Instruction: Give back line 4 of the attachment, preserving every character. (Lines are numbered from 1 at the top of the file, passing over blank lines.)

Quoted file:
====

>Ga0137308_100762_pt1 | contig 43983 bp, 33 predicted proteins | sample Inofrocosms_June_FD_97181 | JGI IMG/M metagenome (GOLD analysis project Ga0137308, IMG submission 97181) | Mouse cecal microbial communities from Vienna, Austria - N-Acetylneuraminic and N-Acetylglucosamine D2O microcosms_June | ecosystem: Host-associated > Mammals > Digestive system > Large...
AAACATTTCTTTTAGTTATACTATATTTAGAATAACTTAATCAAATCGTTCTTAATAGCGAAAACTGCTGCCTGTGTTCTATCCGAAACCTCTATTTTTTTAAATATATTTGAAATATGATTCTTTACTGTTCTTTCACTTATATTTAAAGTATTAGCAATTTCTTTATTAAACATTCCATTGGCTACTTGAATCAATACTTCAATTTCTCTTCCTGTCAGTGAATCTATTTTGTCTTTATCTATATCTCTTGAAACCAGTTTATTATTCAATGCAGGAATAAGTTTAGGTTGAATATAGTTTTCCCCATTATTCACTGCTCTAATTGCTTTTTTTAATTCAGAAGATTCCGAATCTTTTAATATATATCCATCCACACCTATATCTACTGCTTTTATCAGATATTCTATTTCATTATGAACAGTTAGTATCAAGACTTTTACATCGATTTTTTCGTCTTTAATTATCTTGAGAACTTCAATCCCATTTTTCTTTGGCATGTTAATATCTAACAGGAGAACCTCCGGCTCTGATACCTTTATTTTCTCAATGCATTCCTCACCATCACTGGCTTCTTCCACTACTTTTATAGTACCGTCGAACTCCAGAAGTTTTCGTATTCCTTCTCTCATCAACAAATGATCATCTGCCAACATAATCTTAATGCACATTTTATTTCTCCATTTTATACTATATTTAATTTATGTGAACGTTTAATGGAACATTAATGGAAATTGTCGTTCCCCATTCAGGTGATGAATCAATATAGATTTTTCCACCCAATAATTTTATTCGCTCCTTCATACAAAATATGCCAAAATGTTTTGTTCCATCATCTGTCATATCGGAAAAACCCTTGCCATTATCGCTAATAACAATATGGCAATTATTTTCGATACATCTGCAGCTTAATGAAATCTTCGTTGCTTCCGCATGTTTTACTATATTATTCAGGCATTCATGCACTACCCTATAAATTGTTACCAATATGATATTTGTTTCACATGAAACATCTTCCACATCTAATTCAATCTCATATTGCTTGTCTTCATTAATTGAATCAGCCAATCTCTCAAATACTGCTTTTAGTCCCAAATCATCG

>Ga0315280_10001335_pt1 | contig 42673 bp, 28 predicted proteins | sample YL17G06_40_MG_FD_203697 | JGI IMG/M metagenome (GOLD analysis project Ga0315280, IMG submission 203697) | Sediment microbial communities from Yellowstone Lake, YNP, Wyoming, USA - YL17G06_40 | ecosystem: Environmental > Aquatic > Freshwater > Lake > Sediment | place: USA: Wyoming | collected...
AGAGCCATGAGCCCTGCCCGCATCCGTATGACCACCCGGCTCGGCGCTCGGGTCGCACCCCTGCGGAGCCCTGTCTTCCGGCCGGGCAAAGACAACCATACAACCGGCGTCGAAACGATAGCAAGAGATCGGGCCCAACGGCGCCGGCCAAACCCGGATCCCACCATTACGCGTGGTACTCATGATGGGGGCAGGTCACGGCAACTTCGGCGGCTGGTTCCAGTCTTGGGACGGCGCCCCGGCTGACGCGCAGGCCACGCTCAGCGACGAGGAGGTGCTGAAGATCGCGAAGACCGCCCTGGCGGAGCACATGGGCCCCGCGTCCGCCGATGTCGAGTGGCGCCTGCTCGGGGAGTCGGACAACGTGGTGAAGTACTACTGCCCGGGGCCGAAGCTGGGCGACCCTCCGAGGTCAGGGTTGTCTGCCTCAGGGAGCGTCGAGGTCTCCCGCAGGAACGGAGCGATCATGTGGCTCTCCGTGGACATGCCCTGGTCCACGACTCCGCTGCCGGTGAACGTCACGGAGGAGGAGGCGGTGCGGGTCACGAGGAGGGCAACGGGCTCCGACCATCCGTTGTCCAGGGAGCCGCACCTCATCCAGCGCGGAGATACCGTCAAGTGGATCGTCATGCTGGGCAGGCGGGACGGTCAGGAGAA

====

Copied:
AGAGCCATGAGCCCTGCCCGCATCCGTATGACCACCCGGCTCGGCGCTCGGGTCGCACCCCTGCGGAGCCCTGTCTTCCGGCCGGGCAAAGACAACCATACAACCGGCGTCGAAACGATAGCAAGAGATCGGGCCCAACGGCGCCGGCCAAACCCGGATCCCACCATTACGCGTGGTACTCATGATGGGGGCAGGTCACGGCAACTTCGGCGGCTGGTTCCAGTCTTGGGACGGCGCCCCGGCTGACGCGCAGGCCACGCTCAGCGACGAGGAGGTGCTGAAGATCGCGAAGACCGCCCTGGCGGAGCACATGGGCCCCGCGTCCGCCGATGTCGAGTGGCGCCTGCTCGGGGAGTCGGACAACGTGGTGAAGTACTACTGCCCGGGGCCGAAGCTGGGCGACCCTCCGAGGTCAGGGTTGTCTGCCTCAGGGAGCGTCGAGGTCTCCCGCAGGAACGGAGCGATCATGTGGCTCTCCGTGGACATGCCCTGGTCCACGACTCCGCTGCCGGTGAACGTCACGGAGGAGGAGGCGGTGCGGGTCACGAGGAGGGCAACGGGCTCCGACCATCCGTTGTCCAGGGAGCCGCACCTCATCCAGCGCGGAGATACCGTCAAGTGGATCGTCATGCTGGGCAGGCGGGACGGTCAGGAGAA